Kraus, now 90, would later come to work in the Capitol as adviser for his friend, Gov. Lee Sherman Dreyfus, from 1979 to 1983.
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Also working in the Capitol during Dreyfus’ term was Marion Applegate, who was one of three or four guides. Fluent in German, she was called upon to give tours in that language, “a delightful experience.”
“I remember Mrs. (Joyce) Dreyfus coming up to our gathering desk and saying ‘it is you people who run this Capitol.’ Made us young ones feel very important.”
She also fondly recalls being “courted at my lunch hour” by her husband-to-be, Bill Applegate.
Jack Holzhueter was a freshman clarinet player at Menomonie High School when he first laid eyes on the Capitol interior in 1953 while attending a music clinic. Four years later he was a freshman at UW-Madison when he visited his state representative, Gustav Bakke, who took him out to lunch.
“It was spectacular,” he recalls of those first sights. “An awesome building.”
Holzhueter returned to the Capitol hundreds of times after becoming a historian for the state, later helping write the definitive history of the structure and its 1988-2001 renovation. He has favorite spaces in the building.
“I would go into little alcoves at about the third level, places to look out and little benches to sit on, just a gorgeous place, so much to see.”
As for the building’s history, though Holzhueter said the first work of brilliance was in how the building was sited, how it takes advantage of its placement to seem larger than it really is.
Then there were the “geniuses” who decorated the building — the muralists, especially. He recalled during the renovation discovering that artists 100 years ago brought their girlfriends into the building on Sundays and scribbled messages on the ceilings.
‘Come visit me’
Sara Schoenborn remembers entering the Capitol in August 2009, to interview for an internship with a legislator. She got the job, “and I was at an age where I saw how the Capitol and the people inside of it played into my day-to-day life, how the decisions made there impacted my education.”
“It is so beautiful there,” she said. “I have a feeling there is a nobility in the place, and a passion. There is an element of care there.”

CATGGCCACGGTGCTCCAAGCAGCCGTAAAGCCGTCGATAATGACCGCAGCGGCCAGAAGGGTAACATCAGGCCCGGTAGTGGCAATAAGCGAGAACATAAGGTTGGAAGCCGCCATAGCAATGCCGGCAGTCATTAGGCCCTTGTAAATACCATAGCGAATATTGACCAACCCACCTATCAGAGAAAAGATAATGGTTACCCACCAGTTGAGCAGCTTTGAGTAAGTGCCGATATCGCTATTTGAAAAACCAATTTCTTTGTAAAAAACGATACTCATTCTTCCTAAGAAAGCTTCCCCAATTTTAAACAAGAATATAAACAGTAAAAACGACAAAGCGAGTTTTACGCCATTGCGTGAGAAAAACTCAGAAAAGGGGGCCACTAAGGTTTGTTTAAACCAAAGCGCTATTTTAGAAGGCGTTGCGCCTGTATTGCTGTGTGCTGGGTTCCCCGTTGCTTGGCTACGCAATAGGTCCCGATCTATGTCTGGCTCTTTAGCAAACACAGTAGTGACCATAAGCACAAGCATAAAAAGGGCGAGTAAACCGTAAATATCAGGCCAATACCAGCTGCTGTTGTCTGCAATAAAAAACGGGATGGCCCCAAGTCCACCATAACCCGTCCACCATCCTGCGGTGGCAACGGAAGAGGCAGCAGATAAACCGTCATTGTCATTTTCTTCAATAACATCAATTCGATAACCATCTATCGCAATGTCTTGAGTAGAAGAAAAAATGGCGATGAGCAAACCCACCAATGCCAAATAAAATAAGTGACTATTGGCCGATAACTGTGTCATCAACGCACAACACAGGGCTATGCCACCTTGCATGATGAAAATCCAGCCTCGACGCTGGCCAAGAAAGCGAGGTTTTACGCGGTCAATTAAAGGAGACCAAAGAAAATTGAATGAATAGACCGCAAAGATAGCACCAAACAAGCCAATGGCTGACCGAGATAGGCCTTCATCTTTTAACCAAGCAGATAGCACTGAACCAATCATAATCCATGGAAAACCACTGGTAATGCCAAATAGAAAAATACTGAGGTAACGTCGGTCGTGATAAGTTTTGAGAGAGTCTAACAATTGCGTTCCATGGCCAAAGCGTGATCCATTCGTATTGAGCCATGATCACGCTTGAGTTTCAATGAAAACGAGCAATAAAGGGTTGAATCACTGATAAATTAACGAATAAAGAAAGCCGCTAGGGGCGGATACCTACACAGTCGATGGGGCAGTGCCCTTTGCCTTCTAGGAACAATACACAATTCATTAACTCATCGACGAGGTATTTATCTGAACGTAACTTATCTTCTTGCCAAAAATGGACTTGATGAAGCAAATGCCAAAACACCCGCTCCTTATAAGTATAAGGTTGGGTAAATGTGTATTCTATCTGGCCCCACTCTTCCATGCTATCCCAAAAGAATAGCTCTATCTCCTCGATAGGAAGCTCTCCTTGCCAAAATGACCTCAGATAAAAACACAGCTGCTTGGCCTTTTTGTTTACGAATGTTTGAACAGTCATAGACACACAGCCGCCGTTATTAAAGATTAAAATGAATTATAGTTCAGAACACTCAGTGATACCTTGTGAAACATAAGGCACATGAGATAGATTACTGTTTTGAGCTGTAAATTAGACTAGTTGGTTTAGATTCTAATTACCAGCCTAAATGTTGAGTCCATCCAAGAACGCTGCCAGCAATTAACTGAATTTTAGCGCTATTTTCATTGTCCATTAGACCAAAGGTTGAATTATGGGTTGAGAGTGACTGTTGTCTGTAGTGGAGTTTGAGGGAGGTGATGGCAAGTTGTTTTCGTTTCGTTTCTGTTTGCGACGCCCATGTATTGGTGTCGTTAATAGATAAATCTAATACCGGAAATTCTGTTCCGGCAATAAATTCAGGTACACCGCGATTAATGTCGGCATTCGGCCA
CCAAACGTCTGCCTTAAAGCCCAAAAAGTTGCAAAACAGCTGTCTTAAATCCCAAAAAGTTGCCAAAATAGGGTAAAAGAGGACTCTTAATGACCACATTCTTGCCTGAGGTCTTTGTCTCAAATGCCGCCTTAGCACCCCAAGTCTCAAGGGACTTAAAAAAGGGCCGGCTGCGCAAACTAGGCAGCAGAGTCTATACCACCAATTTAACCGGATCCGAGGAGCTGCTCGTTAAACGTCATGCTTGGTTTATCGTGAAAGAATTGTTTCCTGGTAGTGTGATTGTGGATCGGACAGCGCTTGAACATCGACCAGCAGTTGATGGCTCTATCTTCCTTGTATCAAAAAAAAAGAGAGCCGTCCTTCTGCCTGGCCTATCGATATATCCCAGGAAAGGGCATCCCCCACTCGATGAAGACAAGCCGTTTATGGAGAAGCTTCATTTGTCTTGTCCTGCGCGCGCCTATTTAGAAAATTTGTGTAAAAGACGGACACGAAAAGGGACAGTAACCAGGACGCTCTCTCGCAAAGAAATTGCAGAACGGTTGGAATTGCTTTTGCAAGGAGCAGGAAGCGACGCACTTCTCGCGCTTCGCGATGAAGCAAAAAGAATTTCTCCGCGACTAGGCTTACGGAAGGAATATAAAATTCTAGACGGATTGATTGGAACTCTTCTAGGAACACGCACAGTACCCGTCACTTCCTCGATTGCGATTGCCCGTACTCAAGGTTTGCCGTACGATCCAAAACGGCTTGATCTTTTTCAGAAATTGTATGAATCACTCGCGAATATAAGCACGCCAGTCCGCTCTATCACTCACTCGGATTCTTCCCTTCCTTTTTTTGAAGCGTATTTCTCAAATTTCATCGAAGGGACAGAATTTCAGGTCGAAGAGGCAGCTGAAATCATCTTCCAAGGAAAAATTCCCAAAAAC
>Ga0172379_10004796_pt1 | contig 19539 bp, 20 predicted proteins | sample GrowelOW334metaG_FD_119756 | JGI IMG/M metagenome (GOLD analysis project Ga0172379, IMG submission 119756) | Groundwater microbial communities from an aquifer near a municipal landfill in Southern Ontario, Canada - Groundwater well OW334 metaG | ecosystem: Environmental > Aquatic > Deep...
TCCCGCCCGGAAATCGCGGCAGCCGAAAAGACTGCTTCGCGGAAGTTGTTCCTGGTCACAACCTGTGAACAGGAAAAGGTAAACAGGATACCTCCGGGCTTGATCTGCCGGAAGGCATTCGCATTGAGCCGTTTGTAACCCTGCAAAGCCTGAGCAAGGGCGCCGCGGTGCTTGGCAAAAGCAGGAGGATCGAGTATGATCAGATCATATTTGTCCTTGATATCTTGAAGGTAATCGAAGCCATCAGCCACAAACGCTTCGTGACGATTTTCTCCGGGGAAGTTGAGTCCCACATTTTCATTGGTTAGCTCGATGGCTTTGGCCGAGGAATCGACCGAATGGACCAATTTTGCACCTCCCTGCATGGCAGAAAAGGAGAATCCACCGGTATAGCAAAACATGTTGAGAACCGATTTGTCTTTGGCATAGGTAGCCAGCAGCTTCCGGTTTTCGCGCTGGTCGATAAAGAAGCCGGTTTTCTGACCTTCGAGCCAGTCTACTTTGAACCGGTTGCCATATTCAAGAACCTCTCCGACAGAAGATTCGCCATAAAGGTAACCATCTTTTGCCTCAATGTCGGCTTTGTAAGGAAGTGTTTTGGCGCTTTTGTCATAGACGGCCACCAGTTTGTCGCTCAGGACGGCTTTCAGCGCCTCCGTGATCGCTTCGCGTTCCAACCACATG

Schoenborn now gets to admire the Capitol through the floor-to-ceiling windows in her office on Pinckney Street on the 8th floor of the US Bank building, where she is director of communications for the Cooperative Network. That means she is frequently back at work in the Capitol.
“I see the dome as a beacon of hope, and I think that at the heart there is good in that building. I don’t consider those who protest negatively, either. They are passionate people who want to make change and want to be heard.”
And for context, Schoenborn adds, “I like the click-clack sound my heels make walking across the marble floor.”
While Holzhueter, who worked at the Wisconsin Historical Society as a research specialist and editor from 1964 until 2000, is uniquely qualified to measure the greatness of the Capitol’s qualities, the “decorative geniuses,” and exceptionally skilled artisans and material choices, he said the masterpiece started with where and how it is located on the Isthmus.
“It is sited perfectly, it is actually a small site for a building of that size, but it fits very cleverly, outside and in. Everything indicates that it is a public gathering place.
“This was an enormous strain on the architect to come up with a plan to fit everything on the site, and (George Post) did this brilliantly by rotating the building so that it had wings coming out. Nobody else did that, and this was magnificent.”
One reason the public finds the building so inviting are the entrance avenues, which offer places to sit, rest, talk, eat a lunch. Then there is that level platform outside framed by an open balustrade circling the Capitol, he said. This reduces the imposing visual effect of the hill the building sits on, making it more inviting and creating “a beguiling, magnetic entrance from State Street.”
“It’s a wonderful setup that says, ‘Come visit me.’ ”